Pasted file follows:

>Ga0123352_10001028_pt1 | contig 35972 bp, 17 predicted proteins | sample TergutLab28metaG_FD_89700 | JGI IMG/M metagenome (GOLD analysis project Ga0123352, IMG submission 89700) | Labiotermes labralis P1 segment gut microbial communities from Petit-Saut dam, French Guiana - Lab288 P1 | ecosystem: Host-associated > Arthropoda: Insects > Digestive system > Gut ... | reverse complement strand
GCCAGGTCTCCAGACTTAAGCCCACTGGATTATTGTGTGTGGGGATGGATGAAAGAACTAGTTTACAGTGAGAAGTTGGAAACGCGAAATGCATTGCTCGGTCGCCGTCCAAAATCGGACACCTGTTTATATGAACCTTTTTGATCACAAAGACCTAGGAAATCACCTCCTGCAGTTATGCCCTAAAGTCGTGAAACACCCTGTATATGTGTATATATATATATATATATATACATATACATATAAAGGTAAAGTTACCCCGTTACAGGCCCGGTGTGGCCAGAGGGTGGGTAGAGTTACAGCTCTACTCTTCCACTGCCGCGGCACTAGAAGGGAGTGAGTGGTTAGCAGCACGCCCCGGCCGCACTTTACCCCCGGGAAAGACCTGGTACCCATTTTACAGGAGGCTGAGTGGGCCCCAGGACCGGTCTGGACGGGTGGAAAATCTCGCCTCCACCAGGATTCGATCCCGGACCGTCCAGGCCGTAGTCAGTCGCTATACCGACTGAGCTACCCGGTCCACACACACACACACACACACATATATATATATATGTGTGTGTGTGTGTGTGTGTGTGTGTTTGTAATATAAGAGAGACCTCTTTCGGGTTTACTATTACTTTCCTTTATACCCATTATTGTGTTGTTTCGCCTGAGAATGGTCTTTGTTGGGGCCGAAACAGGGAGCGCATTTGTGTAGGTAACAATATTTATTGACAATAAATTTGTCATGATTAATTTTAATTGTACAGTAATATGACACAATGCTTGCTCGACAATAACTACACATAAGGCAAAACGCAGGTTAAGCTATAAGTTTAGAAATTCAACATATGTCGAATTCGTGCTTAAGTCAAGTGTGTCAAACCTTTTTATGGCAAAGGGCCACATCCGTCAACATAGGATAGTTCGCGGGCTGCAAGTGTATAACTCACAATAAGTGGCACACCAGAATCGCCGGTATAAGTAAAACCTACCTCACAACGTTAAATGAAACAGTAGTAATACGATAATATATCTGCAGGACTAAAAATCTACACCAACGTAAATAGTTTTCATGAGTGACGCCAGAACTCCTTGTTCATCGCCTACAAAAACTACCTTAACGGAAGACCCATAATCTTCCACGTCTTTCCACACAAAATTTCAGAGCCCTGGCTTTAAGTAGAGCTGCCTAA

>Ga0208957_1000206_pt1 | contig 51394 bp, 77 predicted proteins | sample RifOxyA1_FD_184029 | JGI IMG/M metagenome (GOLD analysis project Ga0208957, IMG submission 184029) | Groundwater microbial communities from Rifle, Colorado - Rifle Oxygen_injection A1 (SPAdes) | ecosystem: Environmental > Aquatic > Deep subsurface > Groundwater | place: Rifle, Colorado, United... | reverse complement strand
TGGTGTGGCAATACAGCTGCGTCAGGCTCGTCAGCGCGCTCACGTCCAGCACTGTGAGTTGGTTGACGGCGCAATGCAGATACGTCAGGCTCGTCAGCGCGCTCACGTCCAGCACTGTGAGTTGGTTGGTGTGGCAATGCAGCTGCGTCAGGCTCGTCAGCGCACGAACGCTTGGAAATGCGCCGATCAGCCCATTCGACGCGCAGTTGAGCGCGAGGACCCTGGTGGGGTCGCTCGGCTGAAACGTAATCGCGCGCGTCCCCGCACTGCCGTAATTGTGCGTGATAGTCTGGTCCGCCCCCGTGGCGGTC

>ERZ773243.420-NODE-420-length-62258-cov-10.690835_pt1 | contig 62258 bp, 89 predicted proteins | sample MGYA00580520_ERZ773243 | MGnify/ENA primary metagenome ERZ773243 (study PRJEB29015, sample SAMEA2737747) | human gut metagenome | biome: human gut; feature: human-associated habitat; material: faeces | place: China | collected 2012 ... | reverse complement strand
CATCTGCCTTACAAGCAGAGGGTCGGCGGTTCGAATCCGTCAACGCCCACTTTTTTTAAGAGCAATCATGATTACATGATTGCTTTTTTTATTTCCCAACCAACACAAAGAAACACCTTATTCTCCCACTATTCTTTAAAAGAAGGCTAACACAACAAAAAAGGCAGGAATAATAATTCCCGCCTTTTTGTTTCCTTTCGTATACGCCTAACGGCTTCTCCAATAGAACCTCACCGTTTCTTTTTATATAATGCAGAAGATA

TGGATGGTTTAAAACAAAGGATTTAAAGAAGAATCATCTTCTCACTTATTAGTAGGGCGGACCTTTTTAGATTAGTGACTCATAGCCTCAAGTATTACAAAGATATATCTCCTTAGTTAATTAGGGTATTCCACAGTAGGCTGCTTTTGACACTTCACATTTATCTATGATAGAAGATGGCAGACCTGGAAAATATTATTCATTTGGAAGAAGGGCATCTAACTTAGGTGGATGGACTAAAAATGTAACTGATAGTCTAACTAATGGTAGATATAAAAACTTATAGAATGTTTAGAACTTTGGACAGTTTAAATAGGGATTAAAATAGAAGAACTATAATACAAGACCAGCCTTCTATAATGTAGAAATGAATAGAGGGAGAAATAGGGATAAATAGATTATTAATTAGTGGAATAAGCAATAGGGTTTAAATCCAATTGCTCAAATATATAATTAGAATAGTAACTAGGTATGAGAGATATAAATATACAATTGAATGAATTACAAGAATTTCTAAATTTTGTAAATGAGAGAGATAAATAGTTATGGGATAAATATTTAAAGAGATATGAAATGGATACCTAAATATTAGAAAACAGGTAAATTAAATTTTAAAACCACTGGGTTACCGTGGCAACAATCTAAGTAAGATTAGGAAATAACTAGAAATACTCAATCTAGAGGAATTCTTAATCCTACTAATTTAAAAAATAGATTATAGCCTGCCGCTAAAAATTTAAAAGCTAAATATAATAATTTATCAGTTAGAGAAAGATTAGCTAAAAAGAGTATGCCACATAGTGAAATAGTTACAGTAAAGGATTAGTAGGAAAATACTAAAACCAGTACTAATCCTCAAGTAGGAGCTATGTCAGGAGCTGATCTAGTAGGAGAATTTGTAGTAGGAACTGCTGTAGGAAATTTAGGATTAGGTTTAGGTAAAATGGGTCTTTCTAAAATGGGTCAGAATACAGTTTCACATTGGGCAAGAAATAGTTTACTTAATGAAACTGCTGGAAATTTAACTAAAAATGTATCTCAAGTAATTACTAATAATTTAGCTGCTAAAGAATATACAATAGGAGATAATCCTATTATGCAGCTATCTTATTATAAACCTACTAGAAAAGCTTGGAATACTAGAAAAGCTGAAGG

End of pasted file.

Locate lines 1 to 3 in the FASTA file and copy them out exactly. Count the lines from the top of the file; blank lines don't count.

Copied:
>Ga0123352_10001028_pt1 | contig 35972 bp, 17 predicted proteins | sample TergutLab28metaG_FD_89700 | JGI IMG/M metagenome (GOLD analysis project Ga0123352, IMG submission 89700) | Labiotermes labralis P1 segment gut microbial communities from Petit-Saut dam, French Guiana - Lab288 P1 | ecosystem: Host-associated > Arthropoda: Insects > Digestive system > Gut ... | reverse complement strand
GCCAGGTCTCCAGACTTAAGCCCACTGGATTATTGTGTGTGGGGATGGATGAAAGAACTAGTTTACAGTGAGAAGTTGGAAACGCGAAATGCATTGCTCGGTCGCCGTCCAAAATCGGACACCTGTTTATATGAACCTTTTTGATCACAAAGACCTAGGAAATCACCTCCTGCAGTTATGCCCTAAAGTCGTGAAACACCCTGTATATGTGTATATATATATATATATATATACATATACATATAAAGGTAAAGTTACCCCGTTACAGGCCCGGTGTGGCCAGAGGGTGGGTAGAGTTACAGCTCTACTCTTCCACTGCCGCGGCACTAGAAGGGAGTGAGTGGTTAGCAGCACGCCCCGGCCGCACTTTACCCCCGGGAAAGACCTGGTACCCATTTTACAGGAGGCTGAGTGGGCCCCAGGACCGGTCTGGACGGGTGGAAAATCTCGCCTCCACCAGGATTCGATCCCGGACCGTCCAGGCCGTAGTCAGTCGCTATACCGACTGAGCTACCCGGTCCACACACACACACACACACACATATATATATATATGTGTGTGTGTGTGTGTGTGTGTGTGTTTGTAATATAAGAGAGACCTCTTTCGGGTTTACTATTACTTTCCTTTATACCCATTATTGTGTTGTTTCGCCTGAGAATGGTCTTTGTTGGGGCCGAAACAGGGAGCGCATTTGTGTAGGTAACAATATTTATTGACAATAAATTTGTCATGATTAATTTTAATTGTACAGTAATATGACACAATGCTTGCTCGACAATAACTACACATAAGGCAAAACGCAGGTTAAGCTATAAGTTTAGAAATTCAACATATGTCGAATTCGTGCTTAAGTCAAGTGTGTCAAACCTTTTTATGGCAAAGGGCCACATCCGTCAACATAGGATAGTTCGCGGGCTGCAAGTGTATAACTCACAATAAGTGGCACACCAGAATCGCCGGTATAAGTAAAACCTACCTCACAACGTTAAATGAAACAGTAGTAATACGATAATATATCTGCAGGACTAAAAATCTACACCAACGTAAATAGTTTTCATGAGTGACGCCAGAACTCCTTGTTCATCGCCTACAAAAACTACCTTAACGGAAGACCCATAATCTTCCACGTCTTTCCACACAAAATTTCAGAGCCCTGGCTTTAAGTAGAGCTGCCTAA

>Ga0208957_1000206_pt1 | contig 51394 bp, 77 predicted proteins | sample RifOxyA1_FD_184029 | JGI IMG/M metagenome (GOLD analysis project Ga0208957, IMG submission 184029) | Groundwater microbial communities from Rifle, Colorado - Rifle Oxygen_injection A1 (SPAdes) | ecosystem: Environmental > Aquatic > Deep subsurface > Groundwater | place: Rifle, Colorado, United... | reverse complement strand